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John Kuehn

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Preceded by  Tom Carlson
Party  Republican Party
Role  Politician
Name  John Kuehn
Political party  Republican

John Kuehn wwwjohnkuehnforlegislaturecomwpcontentuploads
Born  May 26, 1974 (age 41) (1974-05-26)
Occupation  Rancher, veterinarian, professor
Residence  Heartwell, Nebraska, United States

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John Kuehn (born May 26, 1974) is a politician from the state of Nebraska in the Midwestern United States. In 2014, he was elected to the Nebraska Legislature, representing a district in the south central part of the state. Kuehn is a member of the Republican Party.

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Personal life and professional career

Kuehn was born on May 26, 1974, in Heartwell, Nebraska. He grew up on his family's farm and graduated from high school in Minden in 1992. He attended Hastings College, graduating in 1996 with a B.A. in biology; he then studied veterinary medicine at Kansas State University, receiving his D.V.M. in 2000.

He returned to Nebraska and worked in a group veterinary practice in Hastings from 2000 to 2002. He then established his own practice, Kuehn Animal Health. In addition to the veterinary practice, he raised cattle and quarter horses on his farm near Heartwell. In 2004, he took on an additional position, joining the Hastings College faculty as an associate professor of biology.

Political career

In 2009, Kuehn was named to fill the vacant Kearney County seat on the Southern Power District board of directors. The district is a publicly owned utility that provides electricity to the rural portions of Adams, Franklin, Hall, Hamilton, Kearney, Merrick, and Phelps Counties in south central Nebraska. In 2010, Kuehn ran unopposed for the remaining two years of the term; in 2012, he ran unopposed for a new six-year term. He resigned from the board in early 2015.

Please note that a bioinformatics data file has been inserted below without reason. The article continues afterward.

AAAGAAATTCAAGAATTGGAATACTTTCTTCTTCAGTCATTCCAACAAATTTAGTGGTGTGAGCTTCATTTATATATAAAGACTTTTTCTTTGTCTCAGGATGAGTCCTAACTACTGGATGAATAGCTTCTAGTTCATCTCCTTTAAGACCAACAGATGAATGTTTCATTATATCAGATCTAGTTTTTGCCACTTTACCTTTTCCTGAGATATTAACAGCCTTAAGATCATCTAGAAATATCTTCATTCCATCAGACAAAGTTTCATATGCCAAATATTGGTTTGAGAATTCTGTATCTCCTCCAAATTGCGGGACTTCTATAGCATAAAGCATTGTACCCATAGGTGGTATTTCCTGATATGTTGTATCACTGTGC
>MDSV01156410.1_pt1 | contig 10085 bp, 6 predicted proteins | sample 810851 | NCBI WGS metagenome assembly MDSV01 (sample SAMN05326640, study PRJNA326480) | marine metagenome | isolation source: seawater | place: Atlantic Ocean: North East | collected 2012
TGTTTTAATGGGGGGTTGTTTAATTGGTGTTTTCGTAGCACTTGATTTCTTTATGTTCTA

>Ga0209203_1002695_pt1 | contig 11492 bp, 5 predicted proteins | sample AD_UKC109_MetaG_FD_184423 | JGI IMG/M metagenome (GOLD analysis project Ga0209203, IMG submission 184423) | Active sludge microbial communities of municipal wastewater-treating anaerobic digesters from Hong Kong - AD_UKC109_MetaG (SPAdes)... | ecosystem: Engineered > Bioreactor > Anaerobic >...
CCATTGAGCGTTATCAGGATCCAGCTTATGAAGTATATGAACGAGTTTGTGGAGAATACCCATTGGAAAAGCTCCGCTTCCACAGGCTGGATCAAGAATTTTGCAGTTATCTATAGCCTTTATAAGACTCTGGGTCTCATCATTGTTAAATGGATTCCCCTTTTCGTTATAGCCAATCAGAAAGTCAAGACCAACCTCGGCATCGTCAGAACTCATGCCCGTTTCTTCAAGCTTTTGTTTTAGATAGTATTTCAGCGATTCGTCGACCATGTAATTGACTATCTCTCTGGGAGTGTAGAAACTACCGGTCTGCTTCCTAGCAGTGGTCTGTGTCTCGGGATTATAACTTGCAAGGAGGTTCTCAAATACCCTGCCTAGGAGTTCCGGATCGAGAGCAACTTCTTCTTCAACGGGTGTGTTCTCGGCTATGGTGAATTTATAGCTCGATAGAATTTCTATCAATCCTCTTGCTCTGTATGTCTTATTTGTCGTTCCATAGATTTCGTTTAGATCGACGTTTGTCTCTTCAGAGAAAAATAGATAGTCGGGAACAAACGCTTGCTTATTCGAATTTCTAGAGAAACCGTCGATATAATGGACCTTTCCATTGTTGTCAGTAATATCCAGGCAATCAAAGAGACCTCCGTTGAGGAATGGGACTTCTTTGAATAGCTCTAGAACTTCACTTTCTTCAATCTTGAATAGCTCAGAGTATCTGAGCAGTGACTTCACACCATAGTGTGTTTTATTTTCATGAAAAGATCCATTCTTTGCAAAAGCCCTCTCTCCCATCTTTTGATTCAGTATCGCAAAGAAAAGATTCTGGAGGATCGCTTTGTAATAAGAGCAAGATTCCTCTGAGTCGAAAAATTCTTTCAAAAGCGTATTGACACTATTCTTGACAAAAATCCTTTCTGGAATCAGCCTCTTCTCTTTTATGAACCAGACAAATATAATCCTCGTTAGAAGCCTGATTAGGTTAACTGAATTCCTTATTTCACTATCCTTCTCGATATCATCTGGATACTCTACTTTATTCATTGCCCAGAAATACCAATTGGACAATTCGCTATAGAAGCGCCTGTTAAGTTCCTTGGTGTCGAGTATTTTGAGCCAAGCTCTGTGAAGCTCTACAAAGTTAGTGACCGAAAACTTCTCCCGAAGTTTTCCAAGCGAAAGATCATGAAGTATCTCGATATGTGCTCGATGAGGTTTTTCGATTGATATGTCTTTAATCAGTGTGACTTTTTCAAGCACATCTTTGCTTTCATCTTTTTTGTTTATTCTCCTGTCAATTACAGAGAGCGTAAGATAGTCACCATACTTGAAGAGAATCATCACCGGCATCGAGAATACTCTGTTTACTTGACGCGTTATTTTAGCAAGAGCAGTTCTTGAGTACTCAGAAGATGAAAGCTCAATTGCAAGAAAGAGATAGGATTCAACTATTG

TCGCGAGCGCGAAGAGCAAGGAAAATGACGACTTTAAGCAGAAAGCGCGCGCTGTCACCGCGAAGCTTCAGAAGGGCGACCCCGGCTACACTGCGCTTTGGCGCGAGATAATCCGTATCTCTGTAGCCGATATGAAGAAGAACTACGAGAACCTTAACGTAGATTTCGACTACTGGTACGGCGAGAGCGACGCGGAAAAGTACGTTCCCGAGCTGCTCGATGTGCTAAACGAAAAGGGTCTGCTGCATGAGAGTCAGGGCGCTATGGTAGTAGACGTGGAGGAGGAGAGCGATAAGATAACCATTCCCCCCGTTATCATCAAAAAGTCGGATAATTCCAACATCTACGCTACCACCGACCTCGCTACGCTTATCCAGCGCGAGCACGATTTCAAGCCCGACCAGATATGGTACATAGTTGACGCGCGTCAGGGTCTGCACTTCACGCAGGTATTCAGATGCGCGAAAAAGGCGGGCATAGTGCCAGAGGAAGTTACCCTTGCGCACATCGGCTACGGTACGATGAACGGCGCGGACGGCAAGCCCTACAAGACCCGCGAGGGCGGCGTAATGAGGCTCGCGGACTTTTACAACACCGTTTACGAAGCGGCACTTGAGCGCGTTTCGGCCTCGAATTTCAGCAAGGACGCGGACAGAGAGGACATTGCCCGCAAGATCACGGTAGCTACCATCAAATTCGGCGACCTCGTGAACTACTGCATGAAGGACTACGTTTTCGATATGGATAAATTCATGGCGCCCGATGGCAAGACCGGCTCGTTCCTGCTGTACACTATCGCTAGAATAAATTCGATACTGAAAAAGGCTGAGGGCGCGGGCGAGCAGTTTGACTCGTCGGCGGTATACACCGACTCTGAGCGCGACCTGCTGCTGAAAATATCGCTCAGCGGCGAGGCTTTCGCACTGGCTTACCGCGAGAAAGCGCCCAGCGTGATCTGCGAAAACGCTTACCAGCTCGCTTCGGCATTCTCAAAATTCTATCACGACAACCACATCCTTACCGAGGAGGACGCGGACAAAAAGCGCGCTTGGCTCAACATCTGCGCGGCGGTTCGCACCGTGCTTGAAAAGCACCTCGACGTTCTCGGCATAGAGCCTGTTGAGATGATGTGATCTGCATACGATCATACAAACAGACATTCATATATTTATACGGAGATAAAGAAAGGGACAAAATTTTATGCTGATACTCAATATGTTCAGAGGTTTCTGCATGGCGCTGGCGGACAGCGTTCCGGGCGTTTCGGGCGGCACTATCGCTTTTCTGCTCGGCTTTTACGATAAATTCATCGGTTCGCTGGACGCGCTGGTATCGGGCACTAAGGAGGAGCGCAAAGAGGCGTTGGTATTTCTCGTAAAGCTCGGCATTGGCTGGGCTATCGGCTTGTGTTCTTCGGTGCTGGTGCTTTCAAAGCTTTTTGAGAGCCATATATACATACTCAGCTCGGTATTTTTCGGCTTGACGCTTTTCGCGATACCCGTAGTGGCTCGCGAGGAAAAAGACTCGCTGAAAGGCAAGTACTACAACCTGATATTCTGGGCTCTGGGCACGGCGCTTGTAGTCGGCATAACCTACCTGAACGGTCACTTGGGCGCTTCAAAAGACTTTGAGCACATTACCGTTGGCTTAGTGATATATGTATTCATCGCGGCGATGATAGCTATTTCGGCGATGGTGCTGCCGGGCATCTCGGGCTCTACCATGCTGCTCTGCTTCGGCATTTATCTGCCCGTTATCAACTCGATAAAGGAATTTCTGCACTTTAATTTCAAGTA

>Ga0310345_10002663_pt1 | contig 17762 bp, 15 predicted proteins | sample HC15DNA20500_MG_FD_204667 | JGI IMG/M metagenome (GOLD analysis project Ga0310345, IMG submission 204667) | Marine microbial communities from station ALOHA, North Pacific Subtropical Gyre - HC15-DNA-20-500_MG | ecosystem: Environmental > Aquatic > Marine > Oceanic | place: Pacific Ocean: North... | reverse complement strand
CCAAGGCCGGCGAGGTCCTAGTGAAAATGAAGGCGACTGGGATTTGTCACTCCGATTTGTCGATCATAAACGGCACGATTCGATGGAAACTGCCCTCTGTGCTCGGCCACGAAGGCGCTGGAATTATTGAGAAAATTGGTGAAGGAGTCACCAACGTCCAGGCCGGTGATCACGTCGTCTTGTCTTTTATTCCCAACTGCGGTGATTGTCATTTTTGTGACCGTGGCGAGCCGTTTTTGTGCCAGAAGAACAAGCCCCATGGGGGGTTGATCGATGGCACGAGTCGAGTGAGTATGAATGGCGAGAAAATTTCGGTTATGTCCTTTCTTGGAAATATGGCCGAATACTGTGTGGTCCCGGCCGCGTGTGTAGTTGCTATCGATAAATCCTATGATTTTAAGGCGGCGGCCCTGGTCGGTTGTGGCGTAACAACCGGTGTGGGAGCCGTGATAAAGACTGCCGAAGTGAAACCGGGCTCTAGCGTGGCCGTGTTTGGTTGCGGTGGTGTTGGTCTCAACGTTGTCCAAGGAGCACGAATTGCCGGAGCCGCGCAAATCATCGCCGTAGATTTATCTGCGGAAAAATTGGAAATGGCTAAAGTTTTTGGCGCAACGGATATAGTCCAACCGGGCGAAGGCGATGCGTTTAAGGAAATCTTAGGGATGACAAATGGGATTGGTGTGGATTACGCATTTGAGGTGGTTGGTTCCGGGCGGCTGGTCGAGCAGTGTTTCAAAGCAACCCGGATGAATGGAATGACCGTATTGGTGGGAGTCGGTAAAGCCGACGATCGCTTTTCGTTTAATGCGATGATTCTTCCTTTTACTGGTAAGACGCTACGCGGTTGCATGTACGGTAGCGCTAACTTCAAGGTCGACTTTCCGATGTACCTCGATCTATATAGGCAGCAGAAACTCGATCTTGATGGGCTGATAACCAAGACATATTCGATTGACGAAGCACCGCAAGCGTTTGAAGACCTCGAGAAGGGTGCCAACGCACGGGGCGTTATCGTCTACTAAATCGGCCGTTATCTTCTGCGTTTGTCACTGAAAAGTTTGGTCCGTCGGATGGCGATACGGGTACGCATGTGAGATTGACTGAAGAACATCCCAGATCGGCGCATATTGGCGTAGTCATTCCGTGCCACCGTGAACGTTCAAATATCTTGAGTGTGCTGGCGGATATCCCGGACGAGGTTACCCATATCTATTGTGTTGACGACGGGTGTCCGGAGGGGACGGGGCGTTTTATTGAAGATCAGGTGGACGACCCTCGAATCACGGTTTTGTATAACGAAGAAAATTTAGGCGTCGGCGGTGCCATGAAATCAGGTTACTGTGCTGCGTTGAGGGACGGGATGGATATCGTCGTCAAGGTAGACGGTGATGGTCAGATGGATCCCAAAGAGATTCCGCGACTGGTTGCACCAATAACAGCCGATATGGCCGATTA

2014 election

In 2014, Kuehn ran for a seat in the Nebraska Legislature from the 38th District, which covers six counties in south central Nebraska and part of a seventh: Clay, Franklin, Kearney, Nuckolls, Phelps, Webster, and the southwestern part of Buffalo County. The largest city in the district is Holdrege; other cities therein include Minden, Superior, Sutton, Red Cloud, and Franklin. The incumbent, Tom Carlson, a member of the Republican Party, was ineligible to run for a third consecutive term under Nebraska's term-limits law.

Kuehn, a Republican, ran unopposed in the legislative election. Despite the lack of opposition, he raised nearly $43,000 for the campaign and spent about $12,000. Major contributions included $5500 from the Nebraska Realtors PAC and $2100 from the Nebraska Bankers State PAC. The Nebraska Telecommunications Association PAC, which represents local telecommunications companies, contributed $2000; the Glenwood Telephone Membership Corporation, a telecommunications cooperative based in Blue Hill, contributed another $1500. The Nebraska Cooperative Council PAC, a trade organization representing agricultural and other cooperatives in the state, contributed $2000. Republican gubernatorial candidate Pete Ricketts gave $1000 to the Kuehn campaign.

Legislative tenure

In the 2015 legislative session, Kuehn was named vice-chair of the special Legislative Performance Audit Committee, which directs reviews of state agency programs to assess how effectively they implement legislative intent. He was also appointed to the Appropriations Committee.

Among the "most significant" actions taken by the Legislature in its 2015 session were three bills that passed over vetoes by governor Pete Ricketts. LB268 repealed the state's death penalty; LB623 reversed the state's previous policy of denying driver's licenses to people who were living illegally in the United States after being brought to the country as children, and who had been granted exemption from deportation under the Barack Obama administration's Deferred Action for Childhood Arrivals program; and LB610 increased the tax on gasoline to pay for repairs to roads and bridges. Kuehn voted against the death-penalty repeal, and to sustain Ricketts's veto of the measure; he voted for passage of LB623, and to override the gubernatorial veto; and he voted for passage of the gas-tax increase, and to override the veto.

References

John Kuehn Wikipedia